The archives of the Short Wave Service
During the Second World War, short wave radio was Switzerland’s preferred means for communicating with its expatriated citizens and to present its positions to the rest of the world. swissinfo.ch, the successor to Swiss Radio International (SRI), now has access to the manuscripts of programmes broadcast by the Short Wave Service (SWS) between 1939 and 1945.
These archives have been digitalised and are now accessible to researchers and the public via an online database.
6 SEP 1939:
«Hallo Switzerland Calling. Ladies and Gentlemen. Twenty-five years have passed since the outbreak of the last world war and now a new one has begun. Two of Switzerland’s big neighbors are again engaged in destruction, France and Germany.»
18 MAY 1940:
«The tendentious news, which have been spread by the British Press and the British Broadcasting today give an opportunity to the High Commandment to contradict the declaration expressed on the English side and to make the following declarations: 1) that the announcement that a great quantity of war material is accumulated in western Cantons of Switzerland is absolutely incorrect. 2) The High Commandment has neither ordered nor advised to evacuate.»
3 JUN 1940:
«Our authorities have shown confidence in the newspapers and in the journalists to assure this discipline and order. They are allowed to be their own censors. The responsibility of deciding what can be printed that will not be detrimental to the country as a whole, nor compromise its superior interests, rests with the newspaper men. This is to say, we have no preliminary censorship, exercised previous to printing. This is why we do not have, as the belligerents do, those large vacant white spots in the columns of our newspapers.»
30 OCT 1940:
«The very provisorical arrangements made with France at the time of the Armistice and in view of a rapid settlement with Britain, cannot be prolonged indefinitely. The Axis is profiting by the growing estrangement between the Vichy-Government and Great-Britain, France is profiting by Germany's failure to beat England as quickly as she expected, and both are profiting by the fear of internal complications on the threshold of winter. In order to have her hands free in Western Europe, Germany seems ready to treat France leniently and Marshal Pétain thus hopes to help his country. The whole business is clothed in the garb of European-Reconstruction.»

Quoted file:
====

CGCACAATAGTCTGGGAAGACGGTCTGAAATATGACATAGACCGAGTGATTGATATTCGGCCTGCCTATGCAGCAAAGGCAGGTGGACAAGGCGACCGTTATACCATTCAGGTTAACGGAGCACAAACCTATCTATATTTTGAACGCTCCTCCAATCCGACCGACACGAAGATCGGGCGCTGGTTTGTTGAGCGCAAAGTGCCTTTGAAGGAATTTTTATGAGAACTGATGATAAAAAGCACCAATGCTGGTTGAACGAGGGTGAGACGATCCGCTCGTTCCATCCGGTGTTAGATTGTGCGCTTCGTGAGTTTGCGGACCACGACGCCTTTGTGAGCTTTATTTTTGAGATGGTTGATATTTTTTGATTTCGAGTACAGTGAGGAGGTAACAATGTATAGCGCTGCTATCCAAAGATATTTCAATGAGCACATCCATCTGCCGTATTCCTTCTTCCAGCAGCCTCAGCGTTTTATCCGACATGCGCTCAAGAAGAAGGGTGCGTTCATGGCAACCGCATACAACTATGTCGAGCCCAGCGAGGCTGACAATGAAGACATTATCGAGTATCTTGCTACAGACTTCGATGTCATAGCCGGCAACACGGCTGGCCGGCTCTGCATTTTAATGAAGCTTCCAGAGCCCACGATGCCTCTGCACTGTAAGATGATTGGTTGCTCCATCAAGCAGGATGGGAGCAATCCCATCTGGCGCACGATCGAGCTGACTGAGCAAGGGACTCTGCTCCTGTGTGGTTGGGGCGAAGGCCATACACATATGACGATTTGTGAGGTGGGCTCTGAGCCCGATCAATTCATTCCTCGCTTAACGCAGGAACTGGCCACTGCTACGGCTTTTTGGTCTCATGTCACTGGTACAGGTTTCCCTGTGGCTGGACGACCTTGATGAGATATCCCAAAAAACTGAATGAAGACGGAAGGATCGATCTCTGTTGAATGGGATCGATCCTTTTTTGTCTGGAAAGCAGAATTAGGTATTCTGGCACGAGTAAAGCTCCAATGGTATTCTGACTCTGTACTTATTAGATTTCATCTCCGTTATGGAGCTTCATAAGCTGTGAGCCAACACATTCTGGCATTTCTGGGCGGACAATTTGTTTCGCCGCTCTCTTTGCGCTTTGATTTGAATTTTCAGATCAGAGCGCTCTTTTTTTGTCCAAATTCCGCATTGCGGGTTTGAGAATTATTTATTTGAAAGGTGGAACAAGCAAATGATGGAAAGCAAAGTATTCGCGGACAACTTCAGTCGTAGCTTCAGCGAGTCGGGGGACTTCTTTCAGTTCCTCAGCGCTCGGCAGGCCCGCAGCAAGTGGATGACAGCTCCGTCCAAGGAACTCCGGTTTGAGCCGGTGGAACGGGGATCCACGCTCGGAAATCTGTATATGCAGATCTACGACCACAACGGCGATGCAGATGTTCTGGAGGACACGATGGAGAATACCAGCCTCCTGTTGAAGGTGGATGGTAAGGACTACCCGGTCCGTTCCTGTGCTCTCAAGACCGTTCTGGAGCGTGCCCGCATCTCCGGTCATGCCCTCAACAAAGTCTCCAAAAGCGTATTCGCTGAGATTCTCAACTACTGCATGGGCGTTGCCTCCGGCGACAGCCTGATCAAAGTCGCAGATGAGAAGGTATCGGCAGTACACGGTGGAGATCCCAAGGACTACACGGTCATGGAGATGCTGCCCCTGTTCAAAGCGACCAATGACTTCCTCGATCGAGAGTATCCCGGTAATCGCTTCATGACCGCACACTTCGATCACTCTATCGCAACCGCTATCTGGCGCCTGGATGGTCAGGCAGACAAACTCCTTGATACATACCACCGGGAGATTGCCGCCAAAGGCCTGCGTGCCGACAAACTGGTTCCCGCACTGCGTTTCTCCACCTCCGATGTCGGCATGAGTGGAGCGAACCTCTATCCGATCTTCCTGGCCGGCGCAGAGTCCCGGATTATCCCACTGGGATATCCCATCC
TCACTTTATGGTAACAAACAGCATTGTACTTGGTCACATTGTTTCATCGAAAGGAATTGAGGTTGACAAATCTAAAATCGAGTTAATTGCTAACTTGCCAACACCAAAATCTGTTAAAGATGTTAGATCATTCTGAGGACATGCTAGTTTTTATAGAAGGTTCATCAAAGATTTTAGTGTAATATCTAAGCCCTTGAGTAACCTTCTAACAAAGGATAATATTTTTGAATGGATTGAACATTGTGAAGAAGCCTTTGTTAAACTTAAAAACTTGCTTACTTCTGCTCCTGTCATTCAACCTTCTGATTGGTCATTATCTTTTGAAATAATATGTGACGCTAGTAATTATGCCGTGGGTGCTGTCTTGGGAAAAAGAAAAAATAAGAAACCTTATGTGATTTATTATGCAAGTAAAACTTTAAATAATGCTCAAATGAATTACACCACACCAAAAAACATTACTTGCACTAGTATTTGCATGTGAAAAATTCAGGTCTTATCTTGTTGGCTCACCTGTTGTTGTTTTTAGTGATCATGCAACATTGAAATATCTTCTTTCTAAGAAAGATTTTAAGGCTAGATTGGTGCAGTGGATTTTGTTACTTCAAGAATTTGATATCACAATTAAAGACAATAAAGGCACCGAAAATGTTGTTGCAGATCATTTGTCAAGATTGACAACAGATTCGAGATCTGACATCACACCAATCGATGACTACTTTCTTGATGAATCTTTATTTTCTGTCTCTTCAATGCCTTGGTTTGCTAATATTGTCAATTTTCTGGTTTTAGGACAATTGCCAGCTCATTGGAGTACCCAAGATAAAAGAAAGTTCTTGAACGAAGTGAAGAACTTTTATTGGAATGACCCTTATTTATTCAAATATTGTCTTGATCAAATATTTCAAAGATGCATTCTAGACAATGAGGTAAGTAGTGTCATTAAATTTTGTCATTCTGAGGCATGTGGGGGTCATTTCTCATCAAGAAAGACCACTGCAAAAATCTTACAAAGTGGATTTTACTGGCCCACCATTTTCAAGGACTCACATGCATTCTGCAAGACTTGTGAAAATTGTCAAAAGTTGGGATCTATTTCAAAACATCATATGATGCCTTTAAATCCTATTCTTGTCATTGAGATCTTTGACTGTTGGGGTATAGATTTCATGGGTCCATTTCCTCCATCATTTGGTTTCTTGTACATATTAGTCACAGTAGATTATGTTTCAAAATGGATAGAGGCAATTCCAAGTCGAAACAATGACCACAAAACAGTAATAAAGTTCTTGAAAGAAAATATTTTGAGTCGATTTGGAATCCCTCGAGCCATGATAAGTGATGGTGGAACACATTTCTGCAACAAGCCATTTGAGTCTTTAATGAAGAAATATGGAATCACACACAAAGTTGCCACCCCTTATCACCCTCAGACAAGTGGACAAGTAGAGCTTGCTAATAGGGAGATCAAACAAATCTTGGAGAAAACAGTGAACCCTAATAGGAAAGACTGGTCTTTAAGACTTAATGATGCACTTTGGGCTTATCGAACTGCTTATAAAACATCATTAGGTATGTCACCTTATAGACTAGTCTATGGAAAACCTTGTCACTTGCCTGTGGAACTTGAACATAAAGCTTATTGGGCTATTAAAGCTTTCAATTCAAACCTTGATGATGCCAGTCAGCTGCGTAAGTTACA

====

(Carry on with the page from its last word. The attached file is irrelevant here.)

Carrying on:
12 DEC 1941:
«Japan’s surprise attack last Sunday followed the modern methods inaugurated by her partners of the Three Powers Pact. Austria, Bohemia, Albania, Poland were the first victims of these methods, which in due course, were employed almost all over Europe, and which now have reached the Pacific. In the midst of diplomatic negotiations and whilst diplomats politely confer, bombs begin to fall and war with all its horrors is begun. Emperors of several thousand years lineage follow in the footsteps of modern dictators. Every sin of which Bolshevism is accused, becomes a national virtue.»
8 JUN 1944:
«The first week of June has produced events of capital importance, events which rank together with Germany's attack on Western Europe in 1940, with her onslaught on Russia in 1941, with Japan's attack on Pearl Harbour in the same year, and with the Allied landing in North Africa in 1942; whether the repercussions of last week's events will be of the same magnitude as those mentioned, remains to be seen.»
How to use the database?
The database contains all the manuscripts of programmes broadcast by the SWS during the Second World War. There are two methods for finding the documents you are looking for.
The upper part of the screen has a blue bar for searching by keyword. This search function can be extended or limited to a particular time period using the “Period” function.
It is also possible to look at all the documents available for a particular time span. In this case, simply use the grey chronological bar.
For both methods, it is possible to limit the number of documents found by using the “Programme” and “Language” filters.
Any requests for commercial use (reproduction) of original material should be addressed to the swissinfo archive service.
The Swiss Broadcasting Corporation (SBC) started broadcasting special programmes destined for an international audience in 1935 through its Short Wave Service (SWS).
Renamed Swiss Radio International (SRI) in 1978, the golden age of the service came during the Cold War. With programmes in eight languages, the service reached an estimated five to ten million listeners.
The decline of short wave began at the end of the 1980s. Political changes, such as the end of the Cold War, and technological advancements including satellite transmissions and the emergence of the internet, called into question the need to continue short wave broadcasts.
SRI broadcast its last radio programmes in 2004. From that point, the mandate to provide news about Switzerland to a foreign audience was the sole responsibility of its online service, swissinfo.ch.
Switzerland’s global voice turns 75
During the Second World War, the SWS broadcast information bulletins it called “Topic of the Day”. These bulletins principally discussed Swiss and international news events in a factual manner, avoiding commentary.
The journalists of the SWS also broadcast “Political updates” several times a week, which included a Swiss analysis of political, social and economic events both at home and abroad.
It is worth noting that the “Topics of the Day” produced by the SWS were the first news bulletins produced by dedicated radio journalists in Switzerland. At the time, news bulletins were written and read by journalists from the Swiss News Agency, an organisation controlled by the press.
Diplomatic Documents of Switzerland: dodis.ch